I have four books on Amazon kindle. My purported agent goaded me into writing them and promised sale within a day or two. It is two weeks now and no dice. Did he do wrong or did I?
Amazon is supposedly 'the' biggest platform for ebooks because they are so intensively analytical and market driven unlike the Big 5 who are more retailer relationship driven. The way I understand it, Amazon ranks books in part by number of reviews and by audience/consumer need.
I'm just learning this stuff myself but here's a link I got through Joanna Penn's The Creative Penn. It talks about how to get Amazon to rank your book.
http://www.savvyselfpublishing.com/onli … your-books
This leads to some really interesting stuff if you poke around after reading the article and follow where things lead. Great link.
Excellent reference. Thank you! (Interesting discussion here, too).
I think you should give him till one month and then approach him. To anwser your question; yes he was wrong because he promised the sales of your book within a specified time and did not meet up. However even though, he did not do his homework properly, i think you should also try and market your books to your audience or try and ask friends to assist you.
There is a whole marketing strategy for ebooks.
What genre are the books?
Um, if you had a real agent they would be placing your manuscripts with publishers--not having you self-publish them. I would suggest checking whether they are a real agent at all: http://www.absolutewrite.com/forums/for … y.php?f=22
Most traditional publishers will not touch a piece if it's been self-published. Amazon offer over seventy percent royalties on e-Books, a figure the traditional publishers cannot come anywhere near.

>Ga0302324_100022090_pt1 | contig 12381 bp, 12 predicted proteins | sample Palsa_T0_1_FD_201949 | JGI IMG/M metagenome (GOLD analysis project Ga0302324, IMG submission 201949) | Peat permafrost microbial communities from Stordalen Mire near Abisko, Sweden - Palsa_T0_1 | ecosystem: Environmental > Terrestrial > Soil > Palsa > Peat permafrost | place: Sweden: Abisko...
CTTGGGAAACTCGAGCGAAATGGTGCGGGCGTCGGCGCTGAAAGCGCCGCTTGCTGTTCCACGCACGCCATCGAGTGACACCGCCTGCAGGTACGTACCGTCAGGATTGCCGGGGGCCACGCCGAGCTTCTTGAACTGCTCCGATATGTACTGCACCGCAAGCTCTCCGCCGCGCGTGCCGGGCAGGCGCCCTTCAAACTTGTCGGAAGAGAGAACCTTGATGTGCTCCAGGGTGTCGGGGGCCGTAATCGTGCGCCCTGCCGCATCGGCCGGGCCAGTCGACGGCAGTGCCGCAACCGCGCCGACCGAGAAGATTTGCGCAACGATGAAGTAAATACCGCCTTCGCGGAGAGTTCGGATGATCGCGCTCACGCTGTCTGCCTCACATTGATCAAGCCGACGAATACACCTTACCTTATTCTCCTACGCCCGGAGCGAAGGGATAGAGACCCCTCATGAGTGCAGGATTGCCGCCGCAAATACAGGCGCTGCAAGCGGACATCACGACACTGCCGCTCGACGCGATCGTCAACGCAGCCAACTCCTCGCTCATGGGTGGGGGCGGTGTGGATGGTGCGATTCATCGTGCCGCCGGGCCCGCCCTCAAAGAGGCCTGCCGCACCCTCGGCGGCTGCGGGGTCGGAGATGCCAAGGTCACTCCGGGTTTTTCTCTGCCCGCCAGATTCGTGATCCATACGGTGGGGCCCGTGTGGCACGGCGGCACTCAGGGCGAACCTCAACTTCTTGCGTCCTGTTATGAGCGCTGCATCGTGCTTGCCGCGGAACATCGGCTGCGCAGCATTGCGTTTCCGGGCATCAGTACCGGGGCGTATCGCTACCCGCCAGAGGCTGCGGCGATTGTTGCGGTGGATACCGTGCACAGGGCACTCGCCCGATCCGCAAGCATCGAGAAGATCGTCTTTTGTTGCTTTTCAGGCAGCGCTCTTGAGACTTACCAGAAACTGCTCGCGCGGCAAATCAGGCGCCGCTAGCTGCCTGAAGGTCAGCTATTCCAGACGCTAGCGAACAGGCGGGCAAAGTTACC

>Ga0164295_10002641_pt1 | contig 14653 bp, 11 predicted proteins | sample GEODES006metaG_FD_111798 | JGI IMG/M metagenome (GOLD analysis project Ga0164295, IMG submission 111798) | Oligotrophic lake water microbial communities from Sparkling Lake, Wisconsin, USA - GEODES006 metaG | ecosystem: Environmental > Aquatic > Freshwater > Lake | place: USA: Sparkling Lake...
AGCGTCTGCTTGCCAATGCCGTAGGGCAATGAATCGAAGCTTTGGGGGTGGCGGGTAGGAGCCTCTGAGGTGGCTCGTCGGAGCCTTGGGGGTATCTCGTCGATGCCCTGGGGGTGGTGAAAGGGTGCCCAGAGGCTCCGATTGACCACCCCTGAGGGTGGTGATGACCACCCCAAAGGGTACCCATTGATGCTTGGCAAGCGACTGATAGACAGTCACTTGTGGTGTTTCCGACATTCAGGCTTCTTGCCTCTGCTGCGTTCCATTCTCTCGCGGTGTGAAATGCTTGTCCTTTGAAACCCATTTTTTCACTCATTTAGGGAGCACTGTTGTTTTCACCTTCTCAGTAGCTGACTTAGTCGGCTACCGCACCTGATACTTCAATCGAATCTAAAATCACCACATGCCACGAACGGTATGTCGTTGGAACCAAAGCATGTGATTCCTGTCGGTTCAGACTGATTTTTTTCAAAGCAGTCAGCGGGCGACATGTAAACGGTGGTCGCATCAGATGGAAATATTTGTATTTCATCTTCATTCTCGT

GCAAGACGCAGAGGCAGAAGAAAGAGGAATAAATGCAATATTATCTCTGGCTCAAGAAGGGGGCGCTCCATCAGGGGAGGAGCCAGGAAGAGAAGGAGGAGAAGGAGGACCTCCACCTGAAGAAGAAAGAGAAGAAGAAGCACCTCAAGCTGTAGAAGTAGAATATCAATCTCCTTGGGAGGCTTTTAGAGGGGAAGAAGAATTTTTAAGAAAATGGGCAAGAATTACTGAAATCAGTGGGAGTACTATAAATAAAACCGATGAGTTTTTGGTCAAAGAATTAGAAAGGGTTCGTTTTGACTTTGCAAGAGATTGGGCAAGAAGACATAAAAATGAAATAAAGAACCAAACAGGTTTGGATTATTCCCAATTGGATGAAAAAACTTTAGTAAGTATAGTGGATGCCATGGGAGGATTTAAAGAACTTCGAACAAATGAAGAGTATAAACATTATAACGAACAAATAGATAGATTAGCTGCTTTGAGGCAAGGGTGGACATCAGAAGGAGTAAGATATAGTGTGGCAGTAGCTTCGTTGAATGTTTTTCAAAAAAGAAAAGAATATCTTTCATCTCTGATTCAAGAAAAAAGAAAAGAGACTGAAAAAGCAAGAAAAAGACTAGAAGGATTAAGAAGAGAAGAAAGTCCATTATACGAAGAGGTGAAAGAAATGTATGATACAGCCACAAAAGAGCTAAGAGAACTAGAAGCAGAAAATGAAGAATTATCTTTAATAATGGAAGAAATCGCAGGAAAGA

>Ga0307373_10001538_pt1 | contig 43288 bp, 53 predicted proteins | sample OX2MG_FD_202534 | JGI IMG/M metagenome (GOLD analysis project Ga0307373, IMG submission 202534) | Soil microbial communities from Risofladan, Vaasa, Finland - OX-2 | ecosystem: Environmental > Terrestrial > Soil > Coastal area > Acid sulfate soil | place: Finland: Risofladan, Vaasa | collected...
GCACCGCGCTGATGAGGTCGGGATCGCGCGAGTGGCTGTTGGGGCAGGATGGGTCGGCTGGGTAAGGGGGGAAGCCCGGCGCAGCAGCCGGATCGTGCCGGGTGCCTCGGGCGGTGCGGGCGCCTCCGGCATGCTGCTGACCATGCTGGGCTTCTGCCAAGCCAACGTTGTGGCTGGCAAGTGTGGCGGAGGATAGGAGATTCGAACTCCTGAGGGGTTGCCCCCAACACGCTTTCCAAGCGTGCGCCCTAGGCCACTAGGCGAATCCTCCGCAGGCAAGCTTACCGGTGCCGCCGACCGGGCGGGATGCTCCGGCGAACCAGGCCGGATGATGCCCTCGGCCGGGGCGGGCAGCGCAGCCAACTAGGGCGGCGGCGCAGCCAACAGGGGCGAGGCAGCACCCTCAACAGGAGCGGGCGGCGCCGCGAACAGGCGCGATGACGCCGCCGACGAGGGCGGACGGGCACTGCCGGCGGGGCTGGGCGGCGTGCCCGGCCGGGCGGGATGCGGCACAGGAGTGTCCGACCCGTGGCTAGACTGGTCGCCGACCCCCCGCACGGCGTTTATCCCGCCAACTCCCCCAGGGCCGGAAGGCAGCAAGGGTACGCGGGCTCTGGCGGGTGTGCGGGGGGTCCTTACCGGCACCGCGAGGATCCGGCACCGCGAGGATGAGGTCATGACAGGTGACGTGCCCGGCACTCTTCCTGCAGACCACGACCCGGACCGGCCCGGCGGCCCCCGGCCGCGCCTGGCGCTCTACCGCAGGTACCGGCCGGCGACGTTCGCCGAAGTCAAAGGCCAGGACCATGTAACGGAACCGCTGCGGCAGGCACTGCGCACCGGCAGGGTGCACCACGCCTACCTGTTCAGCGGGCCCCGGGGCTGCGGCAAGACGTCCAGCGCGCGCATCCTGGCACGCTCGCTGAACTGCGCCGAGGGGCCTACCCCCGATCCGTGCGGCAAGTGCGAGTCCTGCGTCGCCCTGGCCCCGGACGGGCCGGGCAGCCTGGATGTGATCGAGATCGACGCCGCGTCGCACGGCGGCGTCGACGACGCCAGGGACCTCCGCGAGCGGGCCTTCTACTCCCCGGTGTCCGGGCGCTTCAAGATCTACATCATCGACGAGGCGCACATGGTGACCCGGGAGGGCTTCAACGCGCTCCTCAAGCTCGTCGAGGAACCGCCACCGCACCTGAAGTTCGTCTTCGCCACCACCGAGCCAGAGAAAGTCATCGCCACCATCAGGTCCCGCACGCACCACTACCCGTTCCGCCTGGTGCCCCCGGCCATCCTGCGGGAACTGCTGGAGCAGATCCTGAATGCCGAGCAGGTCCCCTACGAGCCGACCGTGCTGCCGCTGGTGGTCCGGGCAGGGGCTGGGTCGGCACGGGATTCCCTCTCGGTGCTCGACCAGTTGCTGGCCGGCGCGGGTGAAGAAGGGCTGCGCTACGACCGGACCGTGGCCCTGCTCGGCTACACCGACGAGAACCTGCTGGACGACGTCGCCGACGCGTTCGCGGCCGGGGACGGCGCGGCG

Having said that, they can promote your book in areas you cannot reach, allowing potential sales to come from a much wider demographic.
Just publishing on Amazon does not guarantee sales, you will have to promote it or them.
Having self-published however, you will not have to pay a percentage to that charlatan of an agent!
As well as promotion you need the title, cover, blurb and excerpt to be polished and appealing to a well-defined readership.
Nick B is right. Promotion today is entirely the author's responsibility. When you have actual books it is easier to consign them, take them to personal appearances, sell them at book fairs. When you have only ebooks your promotions will be mostly online. You must work at promotion every day. Google "book promotion" or "ebook promotion" and start doing what the authors say.
Check out agents' reputations at a site called "Preditors and Editors," http://pred-ed.com/peala.htm
Ditto, Sylvia.. as a published Author, marketing is strictly on our shoulders. Who has the greatest interest in making you money - YOU! Also, eBooks (not great money makers - were designed to sell at low-cost) - Oops, on your part.
Is it true that the Big 5 expect you to do a very large part of the marketing yourself unless you're already a blockbuster writer with a name?
I hate to tell you this, but yes! Believe it or not, when the internet reared itself paperback lost bookshelf I was told. Unless you are already FAMOUS and have carved out a space for your name and work, newcomers stand little chance of getting published. I bought a marketing package worth $250 or so with me book and what they did with respect to marketing me with a "Press Release", I could have done and I saw nothing from it.
I disagree, in many genres ebooks sell well and have higher profit margins. I make more of e- than print on several of my book titles that are available in both forms. Also nothing stops the author from making a print version of a self-published book if they wish.
The thing about promotion is that a good publisher brand is promotion in itself. Sales is something like = promotion x distribution + cover appeal - price (representative not a literal formula).
An unknown has a higher cold customer resistance-to-buying threshold to overcome, so they generally need to promote more. But it can be done.
I agree with you on all points from a print perspective....I haven't had much experience with the ebooks
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Would you rather simply click, or turn the page?
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